Turkey Seeks Energy From Azerbaijan
The first country Turkish Prime Minster Ahmet Davutoglu visited after the November downing was neighbor Azerbaijan. Turkey depends on Russia for over half its natural gas and reducing that dependency is a priority. Ankara often describes its relationship with energy-rich Azerbaijan as “two nations, one people.” It is an obvious choice, says Sinan Ulgen, a visiting scholar at the Carnegie Institute in Brussels.
“Azerbaijan, being one of the most promising countries that can supply if need be natural gas, would allow Turkey to decrease its dependence on Russia,” Ulgen said. “But there would be certainly sensitivity in Baku in trying not to be too confrontational with Russia. Russia is a major player and has influence on the Nagorno-Karabakh conflict.”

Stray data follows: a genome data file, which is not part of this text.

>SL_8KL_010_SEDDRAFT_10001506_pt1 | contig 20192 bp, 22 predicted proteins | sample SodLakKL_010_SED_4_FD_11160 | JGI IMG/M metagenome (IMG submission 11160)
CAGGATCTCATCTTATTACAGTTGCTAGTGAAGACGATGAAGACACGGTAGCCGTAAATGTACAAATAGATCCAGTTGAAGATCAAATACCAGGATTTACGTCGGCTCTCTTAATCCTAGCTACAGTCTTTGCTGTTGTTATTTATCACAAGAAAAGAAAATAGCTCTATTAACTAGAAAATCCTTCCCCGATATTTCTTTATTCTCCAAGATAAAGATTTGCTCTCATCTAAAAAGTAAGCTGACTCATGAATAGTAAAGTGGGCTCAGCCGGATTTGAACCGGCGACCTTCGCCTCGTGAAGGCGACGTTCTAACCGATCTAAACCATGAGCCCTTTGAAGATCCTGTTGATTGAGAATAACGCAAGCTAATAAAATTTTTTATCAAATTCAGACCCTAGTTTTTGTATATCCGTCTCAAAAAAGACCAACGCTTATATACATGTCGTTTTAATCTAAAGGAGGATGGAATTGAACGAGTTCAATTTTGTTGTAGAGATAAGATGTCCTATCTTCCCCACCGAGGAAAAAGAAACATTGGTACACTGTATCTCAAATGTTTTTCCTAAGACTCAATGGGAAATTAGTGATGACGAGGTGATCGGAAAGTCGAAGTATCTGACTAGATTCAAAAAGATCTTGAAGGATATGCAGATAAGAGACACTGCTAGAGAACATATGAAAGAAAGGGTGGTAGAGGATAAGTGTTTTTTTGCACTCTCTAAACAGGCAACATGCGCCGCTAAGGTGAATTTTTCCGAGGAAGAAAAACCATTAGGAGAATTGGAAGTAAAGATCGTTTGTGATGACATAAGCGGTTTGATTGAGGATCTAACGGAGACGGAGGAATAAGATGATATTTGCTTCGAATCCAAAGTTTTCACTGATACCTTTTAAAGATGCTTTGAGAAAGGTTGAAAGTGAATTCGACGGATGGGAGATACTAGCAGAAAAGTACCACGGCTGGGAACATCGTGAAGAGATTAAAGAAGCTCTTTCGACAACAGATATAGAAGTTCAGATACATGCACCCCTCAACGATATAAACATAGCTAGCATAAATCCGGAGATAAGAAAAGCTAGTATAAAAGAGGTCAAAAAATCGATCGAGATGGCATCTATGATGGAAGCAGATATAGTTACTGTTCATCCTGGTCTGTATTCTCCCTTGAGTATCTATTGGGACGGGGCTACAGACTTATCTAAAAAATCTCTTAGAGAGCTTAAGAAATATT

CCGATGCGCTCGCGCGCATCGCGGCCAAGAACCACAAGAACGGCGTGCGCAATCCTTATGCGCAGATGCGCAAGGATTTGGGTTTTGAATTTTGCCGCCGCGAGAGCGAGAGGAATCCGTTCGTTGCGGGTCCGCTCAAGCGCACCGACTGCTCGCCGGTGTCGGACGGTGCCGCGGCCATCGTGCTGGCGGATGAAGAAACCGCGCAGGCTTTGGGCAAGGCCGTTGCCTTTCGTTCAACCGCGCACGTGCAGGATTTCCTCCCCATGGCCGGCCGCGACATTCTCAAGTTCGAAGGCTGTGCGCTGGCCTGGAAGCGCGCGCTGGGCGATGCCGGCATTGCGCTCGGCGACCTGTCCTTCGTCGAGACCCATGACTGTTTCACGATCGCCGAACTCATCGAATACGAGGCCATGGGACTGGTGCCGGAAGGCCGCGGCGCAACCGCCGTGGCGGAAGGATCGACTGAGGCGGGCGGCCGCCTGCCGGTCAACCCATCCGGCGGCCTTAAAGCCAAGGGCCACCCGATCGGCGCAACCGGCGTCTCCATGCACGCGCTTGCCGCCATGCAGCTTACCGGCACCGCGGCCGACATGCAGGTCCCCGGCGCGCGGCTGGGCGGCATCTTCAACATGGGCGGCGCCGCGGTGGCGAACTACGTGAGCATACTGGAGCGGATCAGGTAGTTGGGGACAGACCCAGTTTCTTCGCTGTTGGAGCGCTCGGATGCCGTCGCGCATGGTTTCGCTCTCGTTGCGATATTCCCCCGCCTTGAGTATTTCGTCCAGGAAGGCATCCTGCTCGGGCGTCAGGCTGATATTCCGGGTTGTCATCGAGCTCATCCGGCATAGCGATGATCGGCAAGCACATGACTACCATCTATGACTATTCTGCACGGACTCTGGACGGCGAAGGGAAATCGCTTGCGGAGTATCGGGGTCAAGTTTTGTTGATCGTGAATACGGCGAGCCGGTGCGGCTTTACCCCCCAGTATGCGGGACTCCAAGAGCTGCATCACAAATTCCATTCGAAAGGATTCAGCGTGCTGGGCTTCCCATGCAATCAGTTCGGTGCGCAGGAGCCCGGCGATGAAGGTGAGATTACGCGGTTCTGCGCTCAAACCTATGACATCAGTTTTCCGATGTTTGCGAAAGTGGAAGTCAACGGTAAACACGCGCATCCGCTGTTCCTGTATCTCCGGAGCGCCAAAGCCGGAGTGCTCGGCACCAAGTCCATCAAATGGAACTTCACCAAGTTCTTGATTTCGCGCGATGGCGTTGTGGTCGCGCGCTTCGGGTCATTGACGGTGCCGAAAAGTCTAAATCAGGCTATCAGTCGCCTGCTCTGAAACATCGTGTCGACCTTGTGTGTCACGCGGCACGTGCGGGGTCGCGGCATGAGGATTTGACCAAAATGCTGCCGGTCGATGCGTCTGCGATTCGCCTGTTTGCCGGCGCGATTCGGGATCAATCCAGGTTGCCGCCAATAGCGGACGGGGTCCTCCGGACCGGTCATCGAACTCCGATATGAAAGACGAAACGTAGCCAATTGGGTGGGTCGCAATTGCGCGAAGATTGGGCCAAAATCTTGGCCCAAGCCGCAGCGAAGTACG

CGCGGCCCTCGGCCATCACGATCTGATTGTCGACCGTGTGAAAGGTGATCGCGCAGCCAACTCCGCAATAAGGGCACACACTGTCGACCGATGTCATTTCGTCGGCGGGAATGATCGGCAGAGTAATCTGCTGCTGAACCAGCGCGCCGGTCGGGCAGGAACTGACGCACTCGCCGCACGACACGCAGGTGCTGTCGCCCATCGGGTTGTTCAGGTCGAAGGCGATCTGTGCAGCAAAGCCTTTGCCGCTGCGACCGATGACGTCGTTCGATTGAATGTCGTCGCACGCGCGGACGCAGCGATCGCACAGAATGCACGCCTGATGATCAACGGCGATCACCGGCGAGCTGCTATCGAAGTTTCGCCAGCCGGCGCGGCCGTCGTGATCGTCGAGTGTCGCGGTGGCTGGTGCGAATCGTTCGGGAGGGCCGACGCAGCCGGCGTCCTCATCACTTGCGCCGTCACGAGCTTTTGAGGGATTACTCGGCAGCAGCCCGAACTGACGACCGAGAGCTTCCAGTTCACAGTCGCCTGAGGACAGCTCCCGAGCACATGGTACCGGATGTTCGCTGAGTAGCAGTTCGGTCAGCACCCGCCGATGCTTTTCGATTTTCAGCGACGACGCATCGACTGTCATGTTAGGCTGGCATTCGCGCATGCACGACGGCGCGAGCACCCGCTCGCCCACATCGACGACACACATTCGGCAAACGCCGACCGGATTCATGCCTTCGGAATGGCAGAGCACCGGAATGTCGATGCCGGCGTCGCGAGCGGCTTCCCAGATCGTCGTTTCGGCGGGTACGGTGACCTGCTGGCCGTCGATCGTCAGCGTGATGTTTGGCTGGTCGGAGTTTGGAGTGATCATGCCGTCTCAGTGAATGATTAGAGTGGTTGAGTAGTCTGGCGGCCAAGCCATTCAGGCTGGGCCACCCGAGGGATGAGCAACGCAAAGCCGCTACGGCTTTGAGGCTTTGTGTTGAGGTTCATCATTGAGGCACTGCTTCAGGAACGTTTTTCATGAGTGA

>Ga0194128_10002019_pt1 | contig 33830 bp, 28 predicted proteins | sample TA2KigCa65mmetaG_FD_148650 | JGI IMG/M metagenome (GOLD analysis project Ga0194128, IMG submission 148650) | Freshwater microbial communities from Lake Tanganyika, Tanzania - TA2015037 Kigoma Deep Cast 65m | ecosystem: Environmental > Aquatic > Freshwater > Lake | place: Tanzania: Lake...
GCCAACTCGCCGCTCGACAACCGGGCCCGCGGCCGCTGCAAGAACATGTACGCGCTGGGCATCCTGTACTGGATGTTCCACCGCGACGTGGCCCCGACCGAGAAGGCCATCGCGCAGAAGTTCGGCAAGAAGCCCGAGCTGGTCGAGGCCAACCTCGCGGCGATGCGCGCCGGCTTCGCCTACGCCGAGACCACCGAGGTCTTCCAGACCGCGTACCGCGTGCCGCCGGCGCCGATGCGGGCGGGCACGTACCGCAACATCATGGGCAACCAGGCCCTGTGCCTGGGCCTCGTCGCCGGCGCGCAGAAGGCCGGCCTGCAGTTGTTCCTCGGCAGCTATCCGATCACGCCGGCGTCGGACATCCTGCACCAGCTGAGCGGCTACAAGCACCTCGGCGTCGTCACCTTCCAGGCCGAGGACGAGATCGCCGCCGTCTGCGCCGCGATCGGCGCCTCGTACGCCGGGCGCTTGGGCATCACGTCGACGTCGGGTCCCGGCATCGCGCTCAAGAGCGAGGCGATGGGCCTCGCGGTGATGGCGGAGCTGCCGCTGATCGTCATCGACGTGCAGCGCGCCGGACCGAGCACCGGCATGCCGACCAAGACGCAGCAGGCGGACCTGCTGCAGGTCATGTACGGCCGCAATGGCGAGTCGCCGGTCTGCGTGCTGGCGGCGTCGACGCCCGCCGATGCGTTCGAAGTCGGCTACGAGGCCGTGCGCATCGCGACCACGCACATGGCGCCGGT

Observers point out tensions have recently heightened between Azerbaijan and Armenia over Nagorno-Karabakh, the disputed ethnic Armenian enclave inside Azerbaijan. Ankara is also looking for support from energy-rich Central Asian states which share ethnic ties with Turkey.
In December, Kyrgyzstan’s President Almazbek Atambayev called on Ankara to apologize to Moscow for the downing of the Russian aircraft by Turkish jets. Atambayev had in the past referred to his Turkish counterpart as my “old brother.” Ibrahim Kalin, the Turkish president ’s spokesman, described the apology call as unfortunate.